March 22, 2015

Groovy by example: Writing a builder (part 1 of 2)



This article contains an in-depth study of Groovy’s BuilderSupport class and a tutorial to create custom builder classes as well as some associated best-practices I found useful. Note: The example source code is available on GitHub.

Groovy has native syntactic support for builder structures – which really takes the builder design pattern to the next level. With its nested syntactic elements, a builder is perfect to describe any hierarchically built structure. For some typical use cases of structured models, Groovy provides out-of-the-box builder implementations. Examples include:
Apart from that, Groovy also offers a means to create your own builder. If you have your own structured business model, a builder might offer the perfect API to easily and concisely build instances of your model, e.g. in UnitTests. The only precondition is that your model is structured in a “1 parent to 1-n children” hierarchy.

In order to implement our own builder, we have to extend the BuilderSupport class. We simply have to implement some “business” methods of that class, and it will behave like a true structure builder at runtime. In this article, I will concentrate on how to design you own BuilderSupport sub-class with some stress on BuilderSupport’s internal mechanisms. This will allow us to take the Groovy builder syntax even further; we will also use some meta-programming to enhance our implementation.

The goal

For a simple use case let’s assume we have a model which represents a household, accompanied with insurance information:

  • a household has one or more rooms, and one or more cars associated with it;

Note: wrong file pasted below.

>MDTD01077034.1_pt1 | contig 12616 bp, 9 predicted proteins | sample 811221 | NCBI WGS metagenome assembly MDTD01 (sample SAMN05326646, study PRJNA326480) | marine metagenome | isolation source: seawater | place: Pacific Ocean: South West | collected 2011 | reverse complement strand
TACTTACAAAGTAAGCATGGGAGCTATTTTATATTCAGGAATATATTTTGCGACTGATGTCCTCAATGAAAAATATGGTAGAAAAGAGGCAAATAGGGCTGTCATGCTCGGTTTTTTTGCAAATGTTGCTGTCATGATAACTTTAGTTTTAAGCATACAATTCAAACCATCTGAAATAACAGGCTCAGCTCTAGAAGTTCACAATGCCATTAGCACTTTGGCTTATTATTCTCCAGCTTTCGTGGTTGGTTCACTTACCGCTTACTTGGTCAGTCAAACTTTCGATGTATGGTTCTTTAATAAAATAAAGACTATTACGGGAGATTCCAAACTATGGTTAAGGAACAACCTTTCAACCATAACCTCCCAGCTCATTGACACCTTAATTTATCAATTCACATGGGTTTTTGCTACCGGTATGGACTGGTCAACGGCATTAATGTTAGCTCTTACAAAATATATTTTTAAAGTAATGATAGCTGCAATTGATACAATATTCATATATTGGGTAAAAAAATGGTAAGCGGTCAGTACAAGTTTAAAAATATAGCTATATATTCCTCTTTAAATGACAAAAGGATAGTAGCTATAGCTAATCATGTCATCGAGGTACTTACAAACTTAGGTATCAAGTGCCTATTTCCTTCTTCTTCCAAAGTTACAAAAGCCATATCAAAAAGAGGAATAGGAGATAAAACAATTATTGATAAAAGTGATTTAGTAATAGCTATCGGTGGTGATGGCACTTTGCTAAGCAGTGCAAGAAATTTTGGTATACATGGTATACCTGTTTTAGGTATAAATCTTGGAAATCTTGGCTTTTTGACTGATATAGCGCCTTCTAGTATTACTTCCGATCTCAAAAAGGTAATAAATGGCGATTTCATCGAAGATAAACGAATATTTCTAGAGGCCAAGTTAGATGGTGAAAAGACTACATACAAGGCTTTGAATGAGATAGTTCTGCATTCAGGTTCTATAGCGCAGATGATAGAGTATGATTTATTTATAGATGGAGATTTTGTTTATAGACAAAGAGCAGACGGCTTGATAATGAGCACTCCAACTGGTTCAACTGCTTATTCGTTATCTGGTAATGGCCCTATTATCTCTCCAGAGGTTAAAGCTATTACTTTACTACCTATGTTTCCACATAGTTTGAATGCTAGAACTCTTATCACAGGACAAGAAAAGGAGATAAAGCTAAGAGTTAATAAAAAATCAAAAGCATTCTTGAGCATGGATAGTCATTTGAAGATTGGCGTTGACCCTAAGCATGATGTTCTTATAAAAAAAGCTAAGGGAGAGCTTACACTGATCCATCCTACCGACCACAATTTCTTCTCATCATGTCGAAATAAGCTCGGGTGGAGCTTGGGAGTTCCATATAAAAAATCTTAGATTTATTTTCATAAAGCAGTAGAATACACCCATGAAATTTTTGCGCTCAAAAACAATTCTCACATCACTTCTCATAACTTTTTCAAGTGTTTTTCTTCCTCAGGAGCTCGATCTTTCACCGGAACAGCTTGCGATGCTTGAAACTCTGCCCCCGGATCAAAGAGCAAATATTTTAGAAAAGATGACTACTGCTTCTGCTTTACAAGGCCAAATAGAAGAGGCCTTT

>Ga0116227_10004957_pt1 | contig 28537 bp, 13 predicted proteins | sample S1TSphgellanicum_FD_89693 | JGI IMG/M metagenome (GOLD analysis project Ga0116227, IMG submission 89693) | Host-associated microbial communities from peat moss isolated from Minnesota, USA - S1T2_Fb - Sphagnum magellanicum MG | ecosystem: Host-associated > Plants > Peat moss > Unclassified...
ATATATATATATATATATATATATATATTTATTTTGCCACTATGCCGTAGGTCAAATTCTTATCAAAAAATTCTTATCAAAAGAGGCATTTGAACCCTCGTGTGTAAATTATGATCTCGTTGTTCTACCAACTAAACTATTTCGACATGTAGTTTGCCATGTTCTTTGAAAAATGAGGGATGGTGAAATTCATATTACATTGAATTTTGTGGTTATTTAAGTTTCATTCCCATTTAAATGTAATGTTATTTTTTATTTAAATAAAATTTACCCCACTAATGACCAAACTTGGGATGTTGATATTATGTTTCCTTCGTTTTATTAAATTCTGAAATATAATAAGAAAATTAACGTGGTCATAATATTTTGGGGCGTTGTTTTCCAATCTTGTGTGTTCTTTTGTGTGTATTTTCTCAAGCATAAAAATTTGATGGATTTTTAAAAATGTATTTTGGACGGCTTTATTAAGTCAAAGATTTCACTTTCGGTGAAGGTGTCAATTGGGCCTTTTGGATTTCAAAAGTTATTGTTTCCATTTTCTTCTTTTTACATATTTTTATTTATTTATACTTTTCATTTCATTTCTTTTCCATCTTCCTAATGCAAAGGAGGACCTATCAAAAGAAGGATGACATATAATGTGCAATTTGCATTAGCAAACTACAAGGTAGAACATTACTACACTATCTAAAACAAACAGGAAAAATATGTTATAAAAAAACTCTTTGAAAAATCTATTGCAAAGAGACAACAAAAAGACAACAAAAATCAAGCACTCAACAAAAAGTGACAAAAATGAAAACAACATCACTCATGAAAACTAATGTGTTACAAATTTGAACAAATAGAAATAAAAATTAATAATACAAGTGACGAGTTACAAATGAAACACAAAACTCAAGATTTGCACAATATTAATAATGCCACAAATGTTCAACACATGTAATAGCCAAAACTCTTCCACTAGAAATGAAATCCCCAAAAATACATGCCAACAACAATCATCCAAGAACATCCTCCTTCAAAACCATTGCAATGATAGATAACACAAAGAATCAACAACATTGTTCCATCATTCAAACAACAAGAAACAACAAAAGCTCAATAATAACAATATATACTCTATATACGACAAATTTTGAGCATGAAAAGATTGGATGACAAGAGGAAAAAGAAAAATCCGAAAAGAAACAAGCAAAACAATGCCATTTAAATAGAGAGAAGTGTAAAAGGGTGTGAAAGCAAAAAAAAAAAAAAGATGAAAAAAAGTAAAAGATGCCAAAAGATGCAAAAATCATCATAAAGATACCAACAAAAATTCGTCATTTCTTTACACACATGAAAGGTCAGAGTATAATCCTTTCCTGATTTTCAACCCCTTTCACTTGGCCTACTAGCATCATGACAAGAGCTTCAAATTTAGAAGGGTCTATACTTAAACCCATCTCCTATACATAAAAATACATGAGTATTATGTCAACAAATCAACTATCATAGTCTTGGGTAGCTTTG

• a room has one or more pieces of furniture.
If we’d like to instantiate an example Household object, e.g. in a UnitTest, we would have to write a ridiculous amount of code in plain old Java; something like:
protected Household createDemoHousehold() {
    Household household = new Household("main street 42");
    household.getCars().add(new Car("VW", 15000));
    Room livingRoom = new Room("living room");
    livingRoom.getFurniture().add(new Furniture("TV", 2000));
    livingRoom.getFurniture().add(new Furniture("sofa", 1000));
    household.getRooms().add(livingRoom);
    return household;
}

Just for a household with a car and two pieces of furniture! This code is very hard to read. Luckily, with Groovy’s basic syntax, we can already lighten things a bit:
protected Household createDemoHousehold() {
    Household household = new Household("main street 42")
    household << new Car("VW", 15000)
    Room livingRoom = new Room("living room")
    livingRoom.furniture << new Furniture("TV", 2000)
    livingRoom.furniture << new Furniture("sofa", 1000)
    household.rooms << livingRoom
    return household
}

Now at least, the getter / setter chaos is gone, but this code still is very procedural whereas we’d like to describe a model in a declarative way, just as we would using some structured document format.

Here is what we’d like to end up with:
HouseholdBuilderPlus.build {
    household(address: "main street 42") {
        car(VW, price: 15000)
        room {
            name(livingRoom)
            furniture(name: TV, price: 2000)
            furniture(name: sofa, price: 1000)
        }
    }
}

We can do this in about a hundred lines of code with Groovy’s BuilderSupport.

The basics of BuilderSupport

First of all let’s think about how Groovy builders work. Obviously, there’s no magic involved. If we examine above builder structure we see that when thinking in Groovy syntax, it could be translated into nested method calls where the closure parameter of a method can contain other method calls. Thus we could actually implement a builder on our own by just handling this kind of closure nesting.

But we don’t want to re-invent the wheel here, thus we’ll use the BuilderSupport base class which cares about the handling of nested structures. We only need to provide two instructions by implementing two methods:
  • createNode(…): How to translate a builder method call to a node constructor invocation (this method comes in four overloaded flavors);
  • setParent(parent, child): How to associate a newly-created node to its surrounding parent node.

To understand this better, let’s see BuilderSupport’s behavior in action by implementing a simple demo builder:

class DemoBuilder extends BuilderSupport {
    @Override